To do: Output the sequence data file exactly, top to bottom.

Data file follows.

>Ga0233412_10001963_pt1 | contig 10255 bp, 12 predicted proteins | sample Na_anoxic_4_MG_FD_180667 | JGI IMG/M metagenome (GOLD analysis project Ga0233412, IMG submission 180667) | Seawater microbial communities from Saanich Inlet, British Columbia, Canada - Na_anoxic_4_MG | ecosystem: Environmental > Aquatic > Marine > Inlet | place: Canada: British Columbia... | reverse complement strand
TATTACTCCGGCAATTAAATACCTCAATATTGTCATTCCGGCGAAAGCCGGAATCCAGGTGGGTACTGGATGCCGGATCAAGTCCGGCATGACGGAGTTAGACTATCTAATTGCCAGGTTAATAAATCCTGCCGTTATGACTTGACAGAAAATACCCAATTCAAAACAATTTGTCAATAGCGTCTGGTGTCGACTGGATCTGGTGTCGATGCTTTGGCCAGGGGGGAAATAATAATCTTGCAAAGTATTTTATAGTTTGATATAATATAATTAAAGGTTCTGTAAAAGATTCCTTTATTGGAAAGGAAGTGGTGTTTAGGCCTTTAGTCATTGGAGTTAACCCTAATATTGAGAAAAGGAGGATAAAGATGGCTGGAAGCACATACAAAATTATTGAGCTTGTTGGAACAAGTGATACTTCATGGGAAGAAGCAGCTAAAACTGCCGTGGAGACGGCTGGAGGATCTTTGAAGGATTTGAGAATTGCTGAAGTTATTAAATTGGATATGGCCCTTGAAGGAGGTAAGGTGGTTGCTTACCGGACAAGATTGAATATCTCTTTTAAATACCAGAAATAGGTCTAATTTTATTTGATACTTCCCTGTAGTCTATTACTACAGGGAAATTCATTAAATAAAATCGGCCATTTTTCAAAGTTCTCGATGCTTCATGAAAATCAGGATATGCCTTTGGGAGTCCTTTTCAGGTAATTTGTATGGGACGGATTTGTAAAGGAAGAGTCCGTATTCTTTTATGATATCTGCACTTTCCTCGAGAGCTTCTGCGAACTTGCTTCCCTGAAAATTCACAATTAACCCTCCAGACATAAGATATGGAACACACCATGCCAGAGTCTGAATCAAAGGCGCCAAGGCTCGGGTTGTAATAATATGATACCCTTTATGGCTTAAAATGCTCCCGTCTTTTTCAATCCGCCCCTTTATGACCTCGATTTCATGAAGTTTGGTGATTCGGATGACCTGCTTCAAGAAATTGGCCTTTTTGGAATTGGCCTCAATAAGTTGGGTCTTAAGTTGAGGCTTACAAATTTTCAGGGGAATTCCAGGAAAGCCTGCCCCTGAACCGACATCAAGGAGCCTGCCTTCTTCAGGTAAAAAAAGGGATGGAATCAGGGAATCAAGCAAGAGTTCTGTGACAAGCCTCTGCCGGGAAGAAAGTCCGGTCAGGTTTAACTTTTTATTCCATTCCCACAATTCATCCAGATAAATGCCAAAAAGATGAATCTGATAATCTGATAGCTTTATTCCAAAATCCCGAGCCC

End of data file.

>Ga0233412_10001963_pt1 | contig 10255 bp, 12 predicted proteins | sample Na_anoxic_4_MG_FD_180667 | JGI IMG/M metagenome (GOLD analysis project Ga0233412, IMG submission 180667) | Seawater microbial communities from Saanich Inlet, British Columbia, Canada - Na_anoxic_4_MG | ecosystem: Environmental > Aquatic > Marine > Inlet | place: Canada: British Columbia... | reverse complement strand
TATTACTCCGGCAATTAAATACCTCAATATTGTCATTCCGGCGAAAGCCGGAATCCAGGTGGGTACTGGATGCCGGATCAAGTCCGGCATGACGGAGTTAGACTATCTAATTGCCAGGTTAATAAATCCTGCCGTTATGACTTGACAGAAAATACCCAATTCAAAACAATTTGTCAATAGCGTCTGGTGTCGACTGGATCTGGTGTCGATGCTTTGGCCAGGGGGGAAATAATAATCTTGCAAAGTATTTTATAGTTTGATATAATATAATTAAAGGTTCTGTAAAAGATTCCTTTATTGGAAAGGAAGTGGTGTTTAGGCCTTTAGTCATTGGAGTTAACCCTAATATTGAGAAAAGGAGGATAAAGATGGCTGGAAGCACATACAAAATTATTGAGCTTGTTGGAACAAGTGATACTTCATGGGAAGAAGCAGCTAAAACTGCCGTGGAGACGGCTGGAGGATCTTTGAAGGATTTGAGAATTGCTGAAGTTATTAAATTGGATATGGCCCTTGAAGGAGGTAAGGTGGTTGCTTACCGGACAAGATTGAATATCTCTTTTAAATACCAGAAATAGGTCTAATTTTATTTGATACTTCCCTGTAGTCTATTACTACAGGGAAATTCATTAAATAAAATCGGCCATTTTTCAAAGTTCTCGATGCTTCATGAAAATCAGGATATGCCTTTGGGAGTCCTTTTCAGGTAATTTGTATGGGACGGATTTGTAAAGGAAGAGTCCGTATTCTTTTATGATATCTGCACTTTCCTCGAGAGCTTCTGCGAACTTGCTTCCCTGAAAATTCACAATTAACCCTCCAGACATAAGATATGGAACACACCATGCCAGAGTCTGAATCAAAGGCGCCAAGGCTCGGGTTGTAATAATATGATACCCTTTATGGCTTAAAATGCTCCCGTCTTTTTCAATCCGCCCCTTTATGACCTCGATTTCATGAAGTTTGGTGATTCGGATGACCTGCTTCAAGAAATTGGCCTTTTTGGAATTGGCCTCAATAAGTTGGGTCTTAAGTTGAGGCTTACAAATTTTCAGGGGAATTCCAGGAAAGCCTGCCCCTGAACCGACATCAAGGAGCCTGCCTTCTTCAGGTAAAAAAAGGGATGGAATCAGGGAATCAAGCAAGAGTTCTGTGACAAGCCTCTGCCGGGAAGAAAGTCCGGTCAGGTTTAACTTTTTATTCCATTCCCACAATTCATCCAGATAAATGCCAAAAAGATGAATCTGATAATCTGATAGCTTTATTCCAAAATCCCGAGCCC